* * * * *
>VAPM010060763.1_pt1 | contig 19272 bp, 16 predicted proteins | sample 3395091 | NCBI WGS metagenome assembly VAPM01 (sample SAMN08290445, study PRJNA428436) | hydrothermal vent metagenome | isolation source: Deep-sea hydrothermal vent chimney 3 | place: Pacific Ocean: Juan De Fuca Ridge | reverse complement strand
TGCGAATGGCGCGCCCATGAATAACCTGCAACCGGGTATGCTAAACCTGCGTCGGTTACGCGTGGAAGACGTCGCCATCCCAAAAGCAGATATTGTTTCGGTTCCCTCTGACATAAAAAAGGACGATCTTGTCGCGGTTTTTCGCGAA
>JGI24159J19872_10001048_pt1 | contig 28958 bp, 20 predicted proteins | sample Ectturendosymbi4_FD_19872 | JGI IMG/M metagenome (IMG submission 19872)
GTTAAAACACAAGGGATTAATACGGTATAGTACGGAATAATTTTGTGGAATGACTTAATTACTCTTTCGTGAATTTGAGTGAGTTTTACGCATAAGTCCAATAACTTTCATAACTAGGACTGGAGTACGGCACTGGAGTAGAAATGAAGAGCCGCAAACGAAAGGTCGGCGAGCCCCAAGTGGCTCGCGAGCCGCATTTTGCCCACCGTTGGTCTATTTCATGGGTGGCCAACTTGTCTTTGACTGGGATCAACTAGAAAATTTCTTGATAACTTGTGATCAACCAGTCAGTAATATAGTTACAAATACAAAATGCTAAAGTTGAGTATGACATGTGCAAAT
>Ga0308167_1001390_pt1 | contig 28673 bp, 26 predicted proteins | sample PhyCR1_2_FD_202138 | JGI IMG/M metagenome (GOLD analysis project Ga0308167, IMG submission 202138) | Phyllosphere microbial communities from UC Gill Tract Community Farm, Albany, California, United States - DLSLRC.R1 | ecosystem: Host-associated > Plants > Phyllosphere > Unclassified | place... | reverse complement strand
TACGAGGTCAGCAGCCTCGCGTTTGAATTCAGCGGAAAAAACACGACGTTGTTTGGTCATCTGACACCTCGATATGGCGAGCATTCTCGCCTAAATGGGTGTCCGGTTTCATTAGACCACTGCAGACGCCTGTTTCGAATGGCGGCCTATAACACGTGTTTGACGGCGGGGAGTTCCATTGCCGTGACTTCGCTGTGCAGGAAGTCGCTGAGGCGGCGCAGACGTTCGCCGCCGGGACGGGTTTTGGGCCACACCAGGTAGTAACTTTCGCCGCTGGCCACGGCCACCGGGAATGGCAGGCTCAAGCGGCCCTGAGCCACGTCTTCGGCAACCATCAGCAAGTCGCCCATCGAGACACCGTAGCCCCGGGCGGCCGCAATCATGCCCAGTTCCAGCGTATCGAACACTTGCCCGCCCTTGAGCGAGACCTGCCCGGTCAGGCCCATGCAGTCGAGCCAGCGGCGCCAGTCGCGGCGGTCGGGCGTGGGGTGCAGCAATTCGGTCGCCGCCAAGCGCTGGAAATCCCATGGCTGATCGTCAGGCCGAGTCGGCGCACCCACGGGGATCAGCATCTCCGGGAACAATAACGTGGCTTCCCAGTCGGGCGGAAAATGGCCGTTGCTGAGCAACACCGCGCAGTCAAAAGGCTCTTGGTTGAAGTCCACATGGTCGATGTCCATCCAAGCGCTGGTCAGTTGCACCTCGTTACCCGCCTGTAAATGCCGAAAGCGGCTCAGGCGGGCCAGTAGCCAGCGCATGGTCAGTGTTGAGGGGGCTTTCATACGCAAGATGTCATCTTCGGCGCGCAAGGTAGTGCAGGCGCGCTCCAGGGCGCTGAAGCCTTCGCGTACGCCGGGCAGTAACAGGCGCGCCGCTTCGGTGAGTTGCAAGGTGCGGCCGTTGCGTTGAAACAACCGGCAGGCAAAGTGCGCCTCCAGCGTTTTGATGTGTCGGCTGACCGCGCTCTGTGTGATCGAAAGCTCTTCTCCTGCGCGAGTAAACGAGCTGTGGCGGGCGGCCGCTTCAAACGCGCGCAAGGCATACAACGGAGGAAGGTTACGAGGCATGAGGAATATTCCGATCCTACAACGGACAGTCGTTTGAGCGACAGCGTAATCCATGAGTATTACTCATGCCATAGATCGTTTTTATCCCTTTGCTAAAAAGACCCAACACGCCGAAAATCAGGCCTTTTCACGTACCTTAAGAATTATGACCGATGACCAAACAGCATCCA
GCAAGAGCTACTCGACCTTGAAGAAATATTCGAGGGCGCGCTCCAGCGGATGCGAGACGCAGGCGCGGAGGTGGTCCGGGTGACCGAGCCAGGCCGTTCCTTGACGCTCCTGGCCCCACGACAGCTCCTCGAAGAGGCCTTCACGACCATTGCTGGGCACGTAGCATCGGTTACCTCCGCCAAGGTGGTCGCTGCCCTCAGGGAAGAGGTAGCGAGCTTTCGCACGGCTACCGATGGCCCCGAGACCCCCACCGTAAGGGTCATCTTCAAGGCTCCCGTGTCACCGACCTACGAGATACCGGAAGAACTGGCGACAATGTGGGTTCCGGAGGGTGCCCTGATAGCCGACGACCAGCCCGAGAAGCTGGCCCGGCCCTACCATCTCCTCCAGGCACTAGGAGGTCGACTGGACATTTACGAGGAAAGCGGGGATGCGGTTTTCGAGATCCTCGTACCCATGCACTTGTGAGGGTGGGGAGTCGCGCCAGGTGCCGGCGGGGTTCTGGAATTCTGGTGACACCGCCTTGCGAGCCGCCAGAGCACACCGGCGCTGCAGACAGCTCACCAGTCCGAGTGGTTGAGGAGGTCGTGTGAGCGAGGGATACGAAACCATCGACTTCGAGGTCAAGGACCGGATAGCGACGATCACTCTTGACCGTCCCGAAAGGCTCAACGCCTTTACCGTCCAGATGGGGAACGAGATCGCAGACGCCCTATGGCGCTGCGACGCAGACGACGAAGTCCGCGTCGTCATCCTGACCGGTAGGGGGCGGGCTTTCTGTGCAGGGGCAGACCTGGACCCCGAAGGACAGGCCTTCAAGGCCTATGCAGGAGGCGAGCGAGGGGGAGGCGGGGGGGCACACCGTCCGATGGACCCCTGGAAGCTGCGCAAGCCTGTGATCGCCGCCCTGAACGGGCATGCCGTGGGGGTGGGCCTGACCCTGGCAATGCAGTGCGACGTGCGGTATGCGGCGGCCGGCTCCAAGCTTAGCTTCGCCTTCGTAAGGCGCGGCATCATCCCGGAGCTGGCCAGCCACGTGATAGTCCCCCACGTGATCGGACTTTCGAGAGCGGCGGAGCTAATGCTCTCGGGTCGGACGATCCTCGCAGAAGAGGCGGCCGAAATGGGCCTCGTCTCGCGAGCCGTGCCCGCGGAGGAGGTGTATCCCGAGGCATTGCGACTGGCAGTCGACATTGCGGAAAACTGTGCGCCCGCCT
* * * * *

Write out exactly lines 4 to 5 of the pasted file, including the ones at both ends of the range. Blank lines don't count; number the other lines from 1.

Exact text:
GTTAAAACACAAGGGATTAATACGGTATAGTACGGAATAATTTTGTGGAATGACTTAATTACTCTTTCGTGAATTTGAGTGAGTTTTACGCATAAGTCCAATAACTTTCATAACTAGGACTGGAGTACGGCACTGGAGTAGAAATGAAGAGCCGCAAACGAAAGGTCGGCGAGCCCCAAGTGGCTCGCGAGCCGCATTTTGCCCACCGTTGGTCTATTTCATGGGTGGCCAACTTGTCTTTGACTGGGATCAACTAGAAAATTTCTTGATAACTTGTGATCAACCAGTCAGTAATATAGTTACAAATACAAAATGCTAAAGTTGAGTATGACATGTGCAAAT
>Ga0308167_1001390_pt1 | contig 28673 bp, 26 predicted proteins | sample PhyCR1_2_FD_202138 | JGI IMG/M metagenome (GOLD analysis project Ga0308167, IMG submission 202138) | Phyllosphere microbial communities from UC Gill Tract Community Farm, Albany, California, United States - DLSLRC.R1 | ecosystem: Host-associated > Plants > Phyllosphere > Unclassified | place... | reverse complement strand